The Vietnamese sugar industry will have find the greater development opportunities if it can re-organise itself more effectively despite it is reported that the sugar and sugarcane industry are facing numerous difficulties, Especially, the issue with removed the tariff rate quota on sugar imports under the ASEAN Trade in Goods Agreement (ATIGA) on this January, 2020.
According to Prime Minister Nguyen Xuan Phuc, speaking at a meeting, rejecting the demands, urged local businesses to compete fairly with other countries in the region. “The sugar industry needs to restructure to have higher productivity amid global integration.” He added that factories with outdated technologies and low productivity should be replaced with more advanced ones.
On January this year, previously, Viet Nam removed the tariff rate quota on sugar imports under the ASEAN Trade in Goods Agreement (ATIGA). Many countries around the world have also provided price subsidies for this commodity, so sugar import prices are very cheap. Meanwhile, Vietnamese businesses almost do not have any markets to export sugar to due to other countries’ protectionist policies, according to the ministry.
The country should have scrapped the 5 percent import tariff on sugar on January, 2018, under the ASEAN Trade in Goods Agreement, but negotiated with other member countries to delay it until January 1 this year following representations by the Vietnam Sugarcane and Sugar Association (VSSA). The VSSA earlier this year again sought a delay to give time for Vietnamese firms to improve its competitiveness and claiming the cost of manufacturing a ton of sugar in Vietnam is up to VND200,000 ($8.6) higher than in Thailand.
An estimated 35,000 farmers in Vietnam grow sugarcane, but in the last two years production in most localities has been dwindling on growing competition due to lower regional prices, according to the Ministry of Agriculture and Rural Development.
The sector needed to be well aware of these challenges to align production with the market, he said, believing that development for the sugar sector was still ahead if it can carry out effective re-organisation. This year, the world’s sugar industry might contract while sugar demand and prices might increase. This was an opportunity for the Vietnamese sector to restructure, the PM noted.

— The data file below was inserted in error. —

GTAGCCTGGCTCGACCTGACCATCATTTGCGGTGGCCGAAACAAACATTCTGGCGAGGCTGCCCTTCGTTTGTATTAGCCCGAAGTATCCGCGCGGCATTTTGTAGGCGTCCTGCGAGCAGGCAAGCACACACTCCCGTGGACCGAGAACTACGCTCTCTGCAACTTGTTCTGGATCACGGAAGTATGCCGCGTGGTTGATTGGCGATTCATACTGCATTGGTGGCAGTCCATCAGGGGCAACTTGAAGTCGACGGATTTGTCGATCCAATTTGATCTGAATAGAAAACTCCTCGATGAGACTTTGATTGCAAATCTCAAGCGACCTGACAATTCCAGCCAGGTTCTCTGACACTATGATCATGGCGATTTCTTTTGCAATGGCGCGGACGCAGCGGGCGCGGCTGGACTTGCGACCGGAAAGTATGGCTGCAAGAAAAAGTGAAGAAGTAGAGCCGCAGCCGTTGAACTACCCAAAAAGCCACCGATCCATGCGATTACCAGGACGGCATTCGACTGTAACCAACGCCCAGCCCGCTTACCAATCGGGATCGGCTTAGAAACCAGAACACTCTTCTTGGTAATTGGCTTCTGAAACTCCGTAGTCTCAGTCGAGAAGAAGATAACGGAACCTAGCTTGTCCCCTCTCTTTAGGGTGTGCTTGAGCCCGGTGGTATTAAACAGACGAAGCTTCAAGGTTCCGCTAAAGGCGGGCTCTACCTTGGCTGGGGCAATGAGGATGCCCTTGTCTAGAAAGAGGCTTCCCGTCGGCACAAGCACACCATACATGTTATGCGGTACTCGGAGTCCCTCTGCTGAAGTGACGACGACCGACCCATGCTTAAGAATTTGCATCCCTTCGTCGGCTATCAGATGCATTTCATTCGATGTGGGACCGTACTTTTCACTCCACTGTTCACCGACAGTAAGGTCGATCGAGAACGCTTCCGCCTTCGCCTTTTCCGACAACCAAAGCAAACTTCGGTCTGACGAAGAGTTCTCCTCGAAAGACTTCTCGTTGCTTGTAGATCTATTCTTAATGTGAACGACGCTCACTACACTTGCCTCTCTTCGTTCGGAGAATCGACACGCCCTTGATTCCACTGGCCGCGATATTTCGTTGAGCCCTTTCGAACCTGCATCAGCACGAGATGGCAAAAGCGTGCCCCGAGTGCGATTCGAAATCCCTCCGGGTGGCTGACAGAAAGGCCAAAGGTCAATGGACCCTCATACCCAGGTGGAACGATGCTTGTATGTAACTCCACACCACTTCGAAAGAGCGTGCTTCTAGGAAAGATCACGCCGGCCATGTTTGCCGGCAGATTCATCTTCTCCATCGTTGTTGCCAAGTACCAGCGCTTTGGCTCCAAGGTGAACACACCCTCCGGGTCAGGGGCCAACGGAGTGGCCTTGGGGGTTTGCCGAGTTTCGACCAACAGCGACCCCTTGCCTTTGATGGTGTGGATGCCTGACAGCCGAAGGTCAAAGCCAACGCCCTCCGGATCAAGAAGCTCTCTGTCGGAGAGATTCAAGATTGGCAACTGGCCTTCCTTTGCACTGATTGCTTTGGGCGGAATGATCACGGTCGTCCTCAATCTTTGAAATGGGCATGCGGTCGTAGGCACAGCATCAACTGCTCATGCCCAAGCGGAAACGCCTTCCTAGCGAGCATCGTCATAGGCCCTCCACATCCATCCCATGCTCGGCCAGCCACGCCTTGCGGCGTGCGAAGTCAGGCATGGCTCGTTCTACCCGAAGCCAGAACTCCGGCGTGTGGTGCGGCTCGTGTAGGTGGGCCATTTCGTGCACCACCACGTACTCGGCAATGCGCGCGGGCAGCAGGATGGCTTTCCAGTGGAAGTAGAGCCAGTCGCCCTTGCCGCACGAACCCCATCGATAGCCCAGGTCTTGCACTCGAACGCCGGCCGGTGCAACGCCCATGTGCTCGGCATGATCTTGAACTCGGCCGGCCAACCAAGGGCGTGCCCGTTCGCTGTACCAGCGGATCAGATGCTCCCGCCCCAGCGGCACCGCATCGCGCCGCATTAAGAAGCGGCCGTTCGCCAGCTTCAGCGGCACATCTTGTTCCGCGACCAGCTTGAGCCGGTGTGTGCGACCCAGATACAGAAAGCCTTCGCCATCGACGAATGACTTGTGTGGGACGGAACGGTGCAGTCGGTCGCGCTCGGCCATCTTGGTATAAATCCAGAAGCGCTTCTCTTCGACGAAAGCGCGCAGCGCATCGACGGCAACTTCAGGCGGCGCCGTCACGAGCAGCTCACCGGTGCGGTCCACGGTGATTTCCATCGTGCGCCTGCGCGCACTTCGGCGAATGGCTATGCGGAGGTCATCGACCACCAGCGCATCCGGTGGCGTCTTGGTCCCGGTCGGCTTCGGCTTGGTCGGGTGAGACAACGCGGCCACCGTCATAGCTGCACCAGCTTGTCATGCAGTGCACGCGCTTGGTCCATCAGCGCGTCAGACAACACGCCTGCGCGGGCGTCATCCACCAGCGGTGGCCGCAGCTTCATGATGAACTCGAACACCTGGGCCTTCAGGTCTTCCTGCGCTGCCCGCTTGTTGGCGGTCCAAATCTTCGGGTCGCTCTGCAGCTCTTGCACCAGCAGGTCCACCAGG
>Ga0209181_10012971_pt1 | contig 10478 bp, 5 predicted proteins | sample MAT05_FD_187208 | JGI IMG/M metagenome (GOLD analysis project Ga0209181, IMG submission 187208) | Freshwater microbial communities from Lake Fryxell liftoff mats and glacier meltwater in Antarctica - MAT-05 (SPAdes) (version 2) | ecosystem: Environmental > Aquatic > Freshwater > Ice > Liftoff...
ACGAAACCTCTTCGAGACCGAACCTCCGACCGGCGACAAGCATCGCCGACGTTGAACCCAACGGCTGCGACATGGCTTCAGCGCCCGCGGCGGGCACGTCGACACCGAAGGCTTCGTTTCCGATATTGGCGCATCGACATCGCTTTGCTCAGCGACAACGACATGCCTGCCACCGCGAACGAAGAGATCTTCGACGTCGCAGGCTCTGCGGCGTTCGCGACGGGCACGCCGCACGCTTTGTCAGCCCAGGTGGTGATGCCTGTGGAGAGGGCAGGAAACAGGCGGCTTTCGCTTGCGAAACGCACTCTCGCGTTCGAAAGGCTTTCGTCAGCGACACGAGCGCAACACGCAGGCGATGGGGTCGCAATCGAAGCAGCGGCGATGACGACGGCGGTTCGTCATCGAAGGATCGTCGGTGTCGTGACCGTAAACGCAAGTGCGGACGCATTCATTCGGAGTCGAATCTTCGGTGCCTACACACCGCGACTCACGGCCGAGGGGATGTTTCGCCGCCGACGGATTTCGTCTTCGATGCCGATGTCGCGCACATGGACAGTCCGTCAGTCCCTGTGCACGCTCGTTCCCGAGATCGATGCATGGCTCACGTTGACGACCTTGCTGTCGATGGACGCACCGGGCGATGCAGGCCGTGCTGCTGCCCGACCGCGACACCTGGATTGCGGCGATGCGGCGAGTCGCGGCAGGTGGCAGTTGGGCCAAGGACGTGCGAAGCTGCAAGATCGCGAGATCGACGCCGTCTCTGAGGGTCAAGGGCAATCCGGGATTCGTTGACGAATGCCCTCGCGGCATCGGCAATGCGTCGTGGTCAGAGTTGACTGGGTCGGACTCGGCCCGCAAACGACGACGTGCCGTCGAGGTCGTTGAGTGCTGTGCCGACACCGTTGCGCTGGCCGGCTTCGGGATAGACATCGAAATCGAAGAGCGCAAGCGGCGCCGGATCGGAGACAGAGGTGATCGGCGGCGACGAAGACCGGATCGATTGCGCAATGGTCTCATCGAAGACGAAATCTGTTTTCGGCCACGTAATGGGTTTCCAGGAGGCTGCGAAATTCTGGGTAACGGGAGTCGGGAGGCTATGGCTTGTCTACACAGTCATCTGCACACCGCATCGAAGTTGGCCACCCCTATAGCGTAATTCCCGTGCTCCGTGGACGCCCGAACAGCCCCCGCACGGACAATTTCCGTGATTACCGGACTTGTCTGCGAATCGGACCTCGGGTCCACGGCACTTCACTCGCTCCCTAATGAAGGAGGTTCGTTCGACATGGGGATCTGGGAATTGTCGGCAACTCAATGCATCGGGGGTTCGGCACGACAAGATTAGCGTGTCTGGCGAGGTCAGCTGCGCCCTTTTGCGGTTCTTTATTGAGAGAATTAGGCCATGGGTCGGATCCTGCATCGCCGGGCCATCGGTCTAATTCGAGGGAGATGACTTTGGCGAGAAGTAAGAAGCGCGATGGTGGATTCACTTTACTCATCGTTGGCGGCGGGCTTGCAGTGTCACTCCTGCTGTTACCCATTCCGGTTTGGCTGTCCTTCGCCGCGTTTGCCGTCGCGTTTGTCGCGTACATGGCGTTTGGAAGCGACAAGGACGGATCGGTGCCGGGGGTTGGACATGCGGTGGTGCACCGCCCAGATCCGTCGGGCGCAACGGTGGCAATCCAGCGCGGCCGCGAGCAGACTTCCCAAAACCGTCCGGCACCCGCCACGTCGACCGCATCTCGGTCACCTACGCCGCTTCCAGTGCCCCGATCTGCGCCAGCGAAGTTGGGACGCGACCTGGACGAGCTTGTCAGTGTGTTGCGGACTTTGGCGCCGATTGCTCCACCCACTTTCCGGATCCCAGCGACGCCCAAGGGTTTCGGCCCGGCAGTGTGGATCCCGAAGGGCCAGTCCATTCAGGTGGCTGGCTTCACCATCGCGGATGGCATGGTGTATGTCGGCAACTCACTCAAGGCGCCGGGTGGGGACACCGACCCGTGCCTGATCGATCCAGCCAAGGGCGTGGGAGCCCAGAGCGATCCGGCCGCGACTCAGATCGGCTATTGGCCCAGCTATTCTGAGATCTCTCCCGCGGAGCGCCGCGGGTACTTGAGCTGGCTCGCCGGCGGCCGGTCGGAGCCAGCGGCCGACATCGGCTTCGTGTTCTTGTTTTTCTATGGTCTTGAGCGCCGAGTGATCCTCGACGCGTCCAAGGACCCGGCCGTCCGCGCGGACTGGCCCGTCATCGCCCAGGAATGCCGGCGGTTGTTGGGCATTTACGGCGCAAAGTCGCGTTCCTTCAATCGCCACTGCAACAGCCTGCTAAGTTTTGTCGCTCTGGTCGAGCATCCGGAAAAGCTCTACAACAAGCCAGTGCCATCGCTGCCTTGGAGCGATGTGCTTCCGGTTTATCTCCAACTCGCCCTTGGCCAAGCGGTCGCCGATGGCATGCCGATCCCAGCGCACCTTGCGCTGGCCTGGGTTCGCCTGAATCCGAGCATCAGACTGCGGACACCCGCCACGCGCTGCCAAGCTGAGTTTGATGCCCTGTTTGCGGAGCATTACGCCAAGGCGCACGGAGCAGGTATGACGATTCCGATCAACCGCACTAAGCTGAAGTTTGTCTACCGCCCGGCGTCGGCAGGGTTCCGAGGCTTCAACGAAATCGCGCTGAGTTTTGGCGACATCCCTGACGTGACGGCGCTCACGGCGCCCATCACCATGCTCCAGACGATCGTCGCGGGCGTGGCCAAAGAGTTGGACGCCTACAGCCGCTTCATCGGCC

He suggested domestic businesses find development chances in by-products to produce electricity, plywood, ethanol and fertiliser to create more added value. The Government leader stressed the sugar industry must be ready to compete, asking businesses to restructure and accept being eliminated if they perform poorly. The State would have support measures, but it wouldn’t subsidise the sugar industry. The sector must compete fairly amid international integration
At the meeting, he agreed on the Viet Nam Sugarcane and Sugar Association’s proposal to assign agencies to carry out trade remedies that don’t run counter to international rules to fight the dumping of sugar products while enhancing the fight against sugar smuggling and trade fraud, the PM said.
Therefore, Viet Nam government will try to support the local sugar producers including domestic sugar industry by possible measure for keeping its competitiveness amid lower regional prices and the issue of the country drops tariffs on imported sugar from ASEAN under the ASEAN Trade in Goods Agreement (ATIGA) in this year.